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Here's an article by two guys that really know their stuff about C-41. I believe the 2nd person was an engineer for Koday and the first may have worked with them too but again not sure. In any case there's a huge amount of information regarding why you need to observe capacity and age recommendations by Kodak. Also they go into the need for your bleach to be well oxidized. These are things my Kodak TSR taught me many years ago and I've never ruined a tool or sheet in several thousand that I've processed.

https://www.photo.net/discuss/thread...1-film.246608/

Take a read.

It really comes down to whether you know correct color when you see it and whether you care what your images look like. A lot of people are just happy to get something that resembles color whether correct or not.
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Old 1 Week Ago   #5
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Thank you, X-ray and Aizan.

The article that Aizan linked was the one I read, that is why I mentioned the same information. I am not someone who likes taking risks with my films, or doesn’t care about the quality of processing. But in my short experience I learned that, for example, Photoflo lasts much longer, years more, than what is indicated. Mixed D-76, if well kept, could last longer than the 6 months recommended by Kodak. I even read that the expiration date of bleach was not something to take too seriously, though I don't know how much longer you can use it. And so on...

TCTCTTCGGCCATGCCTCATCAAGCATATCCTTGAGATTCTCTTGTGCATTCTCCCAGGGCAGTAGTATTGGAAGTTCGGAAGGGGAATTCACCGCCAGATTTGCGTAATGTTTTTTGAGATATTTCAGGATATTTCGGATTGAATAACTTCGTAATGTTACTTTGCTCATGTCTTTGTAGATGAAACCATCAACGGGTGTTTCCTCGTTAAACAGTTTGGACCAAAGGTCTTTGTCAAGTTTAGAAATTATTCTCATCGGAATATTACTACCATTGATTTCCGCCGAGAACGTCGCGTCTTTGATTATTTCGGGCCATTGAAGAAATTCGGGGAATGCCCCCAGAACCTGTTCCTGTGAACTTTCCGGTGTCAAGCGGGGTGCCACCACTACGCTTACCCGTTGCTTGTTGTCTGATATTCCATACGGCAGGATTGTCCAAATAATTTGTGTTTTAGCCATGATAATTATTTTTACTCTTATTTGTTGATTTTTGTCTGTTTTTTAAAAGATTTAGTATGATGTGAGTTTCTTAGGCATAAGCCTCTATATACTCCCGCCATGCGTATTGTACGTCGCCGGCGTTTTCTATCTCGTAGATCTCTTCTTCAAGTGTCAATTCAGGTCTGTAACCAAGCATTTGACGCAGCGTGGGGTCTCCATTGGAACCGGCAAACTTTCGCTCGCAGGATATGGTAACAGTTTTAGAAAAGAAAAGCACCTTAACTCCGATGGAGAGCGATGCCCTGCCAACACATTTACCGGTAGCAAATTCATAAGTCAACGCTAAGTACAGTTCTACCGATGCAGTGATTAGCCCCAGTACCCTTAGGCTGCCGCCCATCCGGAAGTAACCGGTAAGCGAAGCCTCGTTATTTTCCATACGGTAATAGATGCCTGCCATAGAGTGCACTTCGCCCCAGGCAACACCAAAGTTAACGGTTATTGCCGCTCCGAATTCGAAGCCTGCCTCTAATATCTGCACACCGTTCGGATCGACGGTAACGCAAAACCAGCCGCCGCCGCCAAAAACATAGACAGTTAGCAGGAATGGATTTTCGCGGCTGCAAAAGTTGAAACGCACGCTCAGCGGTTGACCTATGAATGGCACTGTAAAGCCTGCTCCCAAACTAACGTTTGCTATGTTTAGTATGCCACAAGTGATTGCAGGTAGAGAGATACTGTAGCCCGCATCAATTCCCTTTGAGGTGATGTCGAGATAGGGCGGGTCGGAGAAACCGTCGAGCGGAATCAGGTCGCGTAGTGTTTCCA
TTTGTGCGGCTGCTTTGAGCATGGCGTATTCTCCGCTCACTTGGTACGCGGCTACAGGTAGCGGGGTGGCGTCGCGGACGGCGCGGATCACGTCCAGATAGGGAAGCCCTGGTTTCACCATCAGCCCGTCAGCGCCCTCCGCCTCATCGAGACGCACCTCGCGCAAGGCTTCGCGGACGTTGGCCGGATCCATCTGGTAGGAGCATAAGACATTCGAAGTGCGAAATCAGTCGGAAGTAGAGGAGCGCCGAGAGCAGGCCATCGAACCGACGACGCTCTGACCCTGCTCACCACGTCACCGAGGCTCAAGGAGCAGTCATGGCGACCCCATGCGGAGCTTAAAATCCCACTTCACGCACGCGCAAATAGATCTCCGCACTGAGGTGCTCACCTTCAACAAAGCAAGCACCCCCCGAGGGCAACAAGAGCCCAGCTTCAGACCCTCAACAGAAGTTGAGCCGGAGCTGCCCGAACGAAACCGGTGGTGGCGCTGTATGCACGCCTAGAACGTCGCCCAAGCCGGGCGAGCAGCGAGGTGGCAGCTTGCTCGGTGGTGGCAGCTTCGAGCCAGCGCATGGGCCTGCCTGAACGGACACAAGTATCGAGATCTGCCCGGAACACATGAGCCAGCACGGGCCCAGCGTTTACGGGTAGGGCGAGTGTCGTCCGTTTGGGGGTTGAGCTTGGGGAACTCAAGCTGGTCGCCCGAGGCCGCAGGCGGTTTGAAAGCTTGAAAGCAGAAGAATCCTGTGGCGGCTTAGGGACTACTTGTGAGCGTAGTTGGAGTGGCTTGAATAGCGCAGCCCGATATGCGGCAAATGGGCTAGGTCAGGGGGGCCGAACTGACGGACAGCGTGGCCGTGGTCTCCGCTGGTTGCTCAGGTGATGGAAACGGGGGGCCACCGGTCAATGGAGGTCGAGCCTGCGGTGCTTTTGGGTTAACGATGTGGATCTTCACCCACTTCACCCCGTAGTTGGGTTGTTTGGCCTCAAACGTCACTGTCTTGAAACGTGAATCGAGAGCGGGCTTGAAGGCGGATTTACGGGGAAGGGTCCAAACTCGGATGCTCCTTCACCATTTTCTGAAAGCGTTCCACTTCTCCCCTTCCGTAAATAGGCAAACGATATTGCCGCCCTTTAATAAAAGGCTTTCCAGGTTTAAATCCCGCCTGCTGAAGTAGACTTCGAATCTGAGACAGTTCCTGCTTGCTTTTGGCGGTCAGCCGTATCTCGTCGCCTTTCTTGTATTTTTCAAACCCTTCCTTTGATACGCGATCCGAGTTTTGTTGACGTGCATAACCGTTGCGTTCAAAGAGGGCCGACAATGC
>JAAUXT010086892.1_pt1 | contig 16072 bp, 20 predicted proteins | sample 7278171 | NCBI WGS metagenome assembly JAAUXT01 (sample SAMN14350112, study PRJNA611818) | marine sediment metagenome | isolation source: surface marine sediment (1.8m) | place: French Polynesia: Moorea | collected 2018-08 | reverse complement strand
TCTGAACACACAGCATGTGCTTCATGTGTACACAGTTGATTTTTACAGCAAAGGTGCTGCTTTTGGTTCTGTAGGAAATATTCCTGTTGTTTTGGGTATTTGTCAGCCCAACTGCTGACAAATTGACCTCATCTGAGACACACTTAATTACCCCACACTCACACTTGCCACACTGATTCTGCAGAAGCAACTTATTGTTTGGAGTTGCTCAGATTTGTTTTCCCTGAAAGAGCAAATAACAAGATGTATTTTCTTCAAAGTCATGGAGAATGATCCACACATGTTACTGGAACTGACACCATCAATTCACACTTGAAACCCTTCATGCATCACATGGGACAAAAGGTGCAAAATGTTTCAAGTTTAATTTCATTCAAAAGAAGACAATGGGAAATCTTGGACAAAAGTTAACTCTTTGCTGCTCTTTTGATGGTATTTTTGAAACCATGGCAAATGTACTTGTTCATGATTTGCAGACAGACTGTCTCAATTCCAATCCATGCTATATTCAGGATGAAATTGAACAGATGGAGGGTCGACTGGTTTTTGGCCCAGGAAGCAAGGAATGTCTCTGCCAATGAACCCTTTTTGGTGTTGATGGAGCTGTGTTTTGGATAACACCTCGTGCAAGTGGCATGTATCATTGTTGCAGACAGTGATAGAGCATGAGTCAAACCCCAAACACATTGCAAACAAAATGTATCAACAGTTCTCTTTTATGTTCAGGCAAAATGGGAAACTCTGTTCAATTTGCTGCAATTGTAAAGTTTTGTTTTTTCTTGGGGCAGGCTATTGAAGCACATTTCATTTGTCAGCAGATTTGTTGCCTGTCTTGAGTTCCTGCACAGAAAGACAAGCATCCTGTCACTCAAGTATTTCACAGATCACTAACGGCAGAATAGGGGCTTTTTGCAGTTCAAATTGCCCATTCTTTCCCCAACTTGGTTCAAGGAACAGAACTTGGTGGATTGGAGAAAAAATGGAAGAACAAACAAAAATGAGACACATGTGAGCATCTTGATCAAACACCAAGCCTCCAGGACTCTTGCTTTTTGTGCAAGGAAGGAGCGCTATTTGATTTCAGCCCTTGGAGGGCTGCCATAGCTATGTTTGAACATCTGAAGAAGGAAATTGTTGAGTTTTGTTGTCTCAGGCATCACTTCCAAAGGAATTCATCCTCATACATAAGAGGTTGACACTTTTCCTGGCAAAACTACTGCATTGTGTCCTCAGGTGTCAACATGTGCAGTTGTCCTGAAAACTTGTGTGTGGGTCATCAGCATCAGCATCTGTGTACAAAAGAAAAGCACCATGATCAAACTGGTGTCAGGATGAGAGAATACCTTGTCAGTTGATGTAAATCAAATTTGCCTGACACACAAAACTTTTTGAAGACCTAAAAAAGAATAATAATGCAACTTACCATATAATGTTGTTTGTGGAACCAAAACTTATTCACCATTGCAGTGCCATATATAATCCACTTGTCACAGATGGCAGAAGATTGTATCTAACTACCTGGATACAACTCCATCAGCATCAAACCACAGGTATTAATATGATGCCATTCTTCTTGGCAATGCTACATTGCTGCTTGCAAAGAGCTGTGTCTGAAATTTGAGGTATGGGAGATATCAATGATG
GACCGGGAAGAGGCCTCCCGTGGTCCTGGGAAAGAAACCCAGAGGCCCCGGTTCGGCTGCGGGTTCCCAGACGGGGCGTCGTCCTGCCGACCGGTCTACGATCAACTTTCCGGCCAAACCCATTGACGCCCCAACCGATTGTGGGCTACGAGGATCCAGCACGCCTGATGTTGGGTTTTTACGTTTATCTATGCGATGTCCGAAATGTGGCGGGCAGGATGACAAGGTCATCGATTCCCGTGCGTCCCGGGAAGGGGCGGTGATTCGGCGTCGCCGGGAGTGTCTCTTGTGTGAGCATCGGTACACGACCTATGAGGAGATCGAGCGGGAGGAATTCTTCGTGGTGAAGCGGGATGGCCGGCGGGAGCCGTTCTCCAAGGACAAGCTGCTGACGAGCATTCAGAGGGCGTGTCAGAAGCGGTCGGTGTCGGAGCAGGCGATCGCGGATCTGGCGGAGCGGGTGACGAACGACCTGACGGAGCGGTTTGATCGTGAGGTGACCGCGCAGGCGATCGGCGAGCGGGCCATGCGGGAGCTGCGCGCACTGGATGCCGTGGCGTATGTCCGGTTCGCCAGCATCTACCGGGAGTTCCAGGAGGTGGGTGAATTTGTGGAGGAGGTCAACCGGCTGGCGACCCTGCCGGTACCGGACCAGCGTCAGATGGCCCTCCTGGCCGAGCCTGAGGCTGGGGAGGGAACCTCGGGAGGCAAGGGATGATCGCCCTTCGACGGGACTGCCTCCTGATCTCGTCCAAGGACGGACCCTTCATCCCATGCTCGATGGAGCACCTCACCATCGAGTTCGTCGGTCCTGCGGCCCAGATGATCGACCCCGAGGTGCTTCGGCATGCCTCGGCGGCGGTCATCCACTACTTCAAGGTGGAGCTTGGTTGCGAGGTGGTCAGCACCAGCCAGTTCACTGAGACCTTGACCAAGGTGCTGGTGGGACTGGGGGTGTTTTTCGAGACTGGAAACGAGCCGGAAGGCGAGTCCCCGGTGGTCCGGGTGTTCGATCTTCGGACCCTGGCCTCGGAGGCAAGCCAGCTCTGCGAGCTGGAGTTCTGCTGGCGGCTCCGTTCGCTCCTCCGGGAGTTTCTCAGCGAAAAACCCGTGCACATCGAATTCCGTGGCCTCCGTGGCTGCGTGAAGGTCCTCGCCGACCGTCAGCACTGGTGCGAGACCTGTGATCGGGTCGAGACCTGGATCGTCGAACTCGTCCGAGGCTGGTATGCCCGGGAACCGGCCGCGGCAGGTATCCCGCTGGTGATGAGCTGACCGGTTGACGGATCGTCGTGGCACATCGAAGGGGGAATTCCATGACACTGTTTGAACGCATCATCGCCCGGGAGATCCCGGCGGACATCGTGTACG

So basically I am looking for real experiences. I wasn't able to find info about Flexicolor chemicals, that is why I asked.

Aizan and X-ray, do you use these Kodak C-41 chemicals?

X-ray, how do you oxidize bleach?
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Old 1 Week Ago   #6
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I ran a lot of C41 in years past. I was over the photo, TV and motion picture department for a good size ad agency then opened my own studio with a lab thirty five years ago.

We mixed 5 gal quantities of C41 and used an aquarium air pump with diffuser. We just submerged the diffuser and turned the pump on and let it run contineous. We monitored our process closely and never had an issue.

Oxidation in the developer is something of concern. My degree is in chemistry and oxidation not only occurs when air contacts the developer it's a byproduct of the development process. Every roll you run oxidizes the developer. It's a reduction / oxidation process. The silver halide emulsion is reduced to metallic silver proportionate to the amount of light that's struck it and in return the developing agent is oxidized. This REDOX reaction occurs whether oxygen is present or not. Oxidation depletes the developers ability to reduce silver halide.